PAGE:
Whenever he wasn't directly involved in a play, Durant mostly floated around the perimeter calling for the ball with a raised and waving right hand. On one possession, he ran into Russell Westbrook's space and a pass meant for somebody else bounced hard off of Durant's face. But this greediness for the ball is totally excusable in a player who is his team's go-to scorer.
It was at the other end of the game where Durant's flaws were more evident:
Here and now, Durant is obviously a versatile and dynamic scorer. Although physical opponents can give him trouble, the more he moves without the ball the more space he can create.
While Durant is basically unselfish, his passing is sloppy and unrefined.
And his defense is putrid.
It should be remembered, however, that Durant is still only 21 and in his third NBA season. Eventually, he'll get stronger, wiser, and therefore better in every aspect of the game.
When/if that day ever comes, Kevin Durant will set the entire league on fire.
Kudos to Gregg Popovich for sitting Tim Duncan throughout the Spurs' recent win in Oklahoma City. Resting one or even several of his star players is a practice that Pop has periodically repeated in recent years -- and it’s a great idea for several reasons:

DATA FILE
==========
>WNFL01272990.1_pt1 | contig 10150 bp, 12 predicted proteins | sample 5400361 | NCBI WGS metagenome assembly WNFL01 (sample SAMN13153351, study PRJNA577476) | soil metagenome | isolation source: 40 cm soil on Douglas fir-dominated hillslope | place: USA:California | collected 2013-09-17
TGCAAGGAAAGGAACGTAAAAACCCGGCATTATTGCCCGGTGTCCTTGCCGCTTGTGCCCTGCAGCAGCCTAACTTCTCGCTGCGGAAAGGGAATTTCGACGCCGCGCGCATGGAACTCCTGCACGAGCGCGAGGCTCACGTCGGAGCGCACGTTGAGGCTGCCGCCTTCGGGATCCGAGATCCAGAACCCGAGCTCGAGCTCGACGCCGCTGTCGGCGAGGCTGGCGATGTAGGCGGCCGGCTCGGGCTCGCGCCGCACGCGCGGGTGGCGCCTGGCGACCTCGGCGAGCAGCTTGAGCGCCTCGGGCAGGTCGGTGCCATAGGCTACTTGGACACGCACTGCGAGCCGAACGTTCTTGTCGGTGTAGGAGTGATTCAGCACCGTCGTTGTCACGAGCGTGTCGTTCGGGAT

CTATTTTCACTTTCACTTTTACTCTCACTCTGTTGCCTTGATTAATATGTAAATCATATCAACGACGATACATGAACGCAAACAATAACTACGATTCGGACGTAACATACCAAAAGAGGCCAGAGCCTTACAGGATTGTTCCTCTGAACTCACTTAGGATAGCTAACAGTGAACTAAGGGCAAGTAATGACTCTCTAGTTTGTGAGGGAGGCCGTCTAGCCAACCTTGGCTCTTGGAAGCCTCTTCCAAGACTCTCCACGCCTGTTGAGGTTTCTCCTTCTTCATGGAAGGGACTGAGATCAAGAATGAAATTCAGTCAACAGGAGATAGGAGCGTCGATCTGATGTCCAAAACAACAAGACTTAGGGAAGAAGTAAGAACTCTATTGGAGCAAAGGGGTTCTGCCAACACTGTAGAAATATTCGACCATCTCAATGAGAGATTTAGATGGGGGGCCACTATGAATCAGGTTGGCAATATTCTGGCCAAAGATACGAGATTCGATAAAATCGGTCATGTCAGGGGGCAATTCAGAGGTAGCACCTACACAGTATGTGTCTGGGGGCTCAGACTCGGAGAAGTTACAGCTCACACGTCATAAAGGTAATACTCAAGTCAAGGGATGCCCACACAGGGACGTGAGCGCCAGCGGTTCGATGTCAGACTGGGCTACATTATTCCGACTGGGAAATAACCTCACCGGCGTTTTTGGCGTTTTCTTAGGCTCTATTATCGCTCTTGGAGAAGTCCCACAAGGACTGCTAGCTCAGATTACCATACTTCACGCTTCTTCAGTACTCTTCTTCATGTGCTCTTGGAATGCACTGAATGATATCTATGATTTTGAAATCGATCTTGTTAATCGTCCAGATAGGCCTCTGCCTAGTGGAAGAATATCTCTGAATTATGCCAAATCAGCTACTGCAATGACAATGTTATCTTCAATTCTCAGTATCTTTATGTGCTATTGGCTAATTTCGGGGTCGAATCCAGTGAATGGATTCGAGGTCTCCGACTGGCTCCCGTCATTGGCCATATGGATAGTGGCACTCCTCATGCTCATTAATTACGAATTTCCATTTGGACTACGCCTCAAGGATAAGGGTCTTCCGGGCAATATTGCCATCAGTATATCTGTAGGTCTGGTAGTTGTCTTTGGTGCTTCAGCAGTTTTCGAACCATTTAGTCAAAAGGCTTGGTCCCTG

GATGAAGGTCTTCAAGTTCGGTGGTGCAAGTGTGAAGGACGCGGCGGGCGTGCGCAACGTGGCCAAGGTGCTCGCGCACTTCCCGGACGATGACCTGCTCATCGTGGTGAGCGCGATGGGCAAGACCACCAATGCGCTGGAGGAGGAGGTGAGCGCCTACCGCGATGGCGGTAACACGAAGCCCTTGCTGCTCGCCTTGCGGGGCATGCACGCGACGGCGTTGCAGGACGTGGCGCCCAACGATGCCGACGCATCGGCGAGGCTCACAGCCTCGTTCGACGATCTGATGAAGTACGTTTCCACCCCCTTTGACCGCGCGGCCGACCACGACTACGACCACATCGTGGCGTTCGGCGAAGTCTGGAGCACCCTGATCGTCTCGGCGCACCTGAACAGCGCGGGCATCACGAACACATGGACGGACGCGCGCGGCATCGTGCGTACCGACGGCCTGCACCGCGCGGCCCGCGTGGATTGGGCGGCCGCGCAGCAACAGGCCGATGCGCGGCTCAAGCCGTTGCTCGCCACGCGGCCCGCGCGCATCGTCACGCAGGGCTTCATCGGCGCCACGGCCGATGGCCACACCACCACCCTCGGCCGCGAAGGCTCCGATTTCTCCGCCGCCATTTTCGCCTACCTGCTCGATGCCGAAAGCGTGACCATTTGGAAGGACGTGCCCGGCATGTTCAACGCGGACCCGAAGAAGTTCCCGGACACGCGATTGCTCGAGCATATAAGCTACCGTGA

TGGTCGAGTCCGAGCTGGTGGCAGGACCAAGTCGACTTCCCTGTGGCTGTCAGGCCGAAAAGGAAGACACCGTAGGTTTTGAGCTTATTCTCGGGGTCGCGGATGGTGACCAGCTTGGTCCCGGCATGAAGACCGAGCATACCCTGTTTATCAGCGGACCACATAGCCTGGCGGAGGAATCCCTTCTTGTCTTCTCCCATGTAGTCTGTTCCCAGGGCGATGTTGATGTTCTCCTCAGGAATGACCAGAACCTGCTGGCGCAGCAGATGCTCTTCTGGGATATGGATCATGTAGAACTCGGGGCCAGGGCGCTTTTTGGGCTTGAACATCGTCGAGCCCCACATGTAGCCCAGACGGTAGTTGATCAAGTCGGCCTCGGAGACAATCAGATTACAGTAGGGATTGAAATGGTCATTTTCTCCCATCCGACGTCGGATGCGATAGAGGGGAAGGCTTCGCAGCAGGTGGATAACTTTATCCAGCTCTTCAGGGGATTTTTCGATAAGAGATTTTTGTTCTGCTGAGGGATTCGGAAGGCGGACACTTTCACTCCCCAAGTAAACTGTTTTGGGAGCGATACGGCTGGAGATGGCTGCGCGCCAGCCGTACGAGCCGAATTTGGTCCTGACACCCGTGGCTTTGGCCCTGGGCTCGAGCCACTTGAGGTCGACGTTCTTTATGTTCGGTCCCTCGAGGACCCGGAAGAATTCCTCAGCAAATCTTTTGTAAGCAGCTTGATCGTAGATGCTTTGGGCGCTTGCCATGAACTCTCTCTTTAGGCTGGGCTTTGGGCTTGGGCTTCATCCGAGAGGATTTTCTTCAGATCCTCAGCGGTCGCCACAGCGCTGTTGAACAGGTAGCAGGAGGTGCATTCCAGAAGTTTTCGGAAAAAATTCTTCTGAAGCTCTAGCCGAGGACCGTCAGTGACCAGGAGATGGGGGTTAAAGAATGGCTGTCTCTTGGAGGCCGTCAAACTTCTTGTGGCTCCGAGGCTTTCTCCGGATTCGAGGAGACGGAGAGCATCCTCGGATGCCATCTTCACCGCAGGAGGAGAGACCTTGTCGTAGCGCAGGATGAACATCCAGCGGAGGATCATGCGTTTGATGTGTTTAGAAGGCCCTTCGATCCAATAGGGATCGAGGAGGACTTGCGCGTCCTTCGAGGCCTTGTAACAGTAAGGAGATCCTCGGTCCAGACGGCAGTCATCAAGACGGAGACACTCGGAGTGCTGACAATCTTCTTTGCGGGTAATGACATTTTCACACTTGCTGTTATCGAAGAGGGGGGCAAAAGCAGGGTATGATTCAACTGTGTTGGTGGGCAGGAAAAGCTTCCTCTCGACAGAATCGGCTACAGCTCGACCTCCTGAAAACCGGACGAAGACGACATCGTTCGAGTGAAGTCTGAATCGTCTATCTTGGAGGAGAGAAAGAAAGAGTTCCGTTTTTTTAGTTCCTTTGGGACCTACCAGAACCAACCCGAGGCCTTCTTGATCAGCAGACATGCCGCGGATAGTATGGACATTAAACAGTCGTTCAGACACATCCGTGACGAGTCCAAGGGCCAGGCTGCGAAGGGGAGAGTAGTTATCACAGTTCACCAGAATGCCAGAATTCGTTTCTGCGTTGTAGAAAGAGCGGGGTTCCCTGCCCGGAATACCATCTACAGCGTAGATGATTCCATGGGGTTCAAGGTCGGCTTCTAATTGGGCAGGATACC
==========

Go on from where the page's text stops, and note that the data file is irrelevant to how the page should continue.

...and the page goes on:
The NBA season is a long and arduous marathon that, to some degree, is harmful to most players’ mental, physical and emotional well-being. Even a one-game vacation provides some valuable extra time in which a player can regain his equilibrium. It’s a valuable gift from Pop to his players, demonstrating that he really cares about them.
Bench players get a chance to stretch out their normal playing time and prove their value. Another message that Pop sends to the brothers-of-the-pine is that he trusts them.
In case of any subsequent injuries and/or oppressive foul trouble suffered by the team’s stars, the Spurs’ subs will be able to fill in with confidence.
The whole process is wonderful for team chemistry.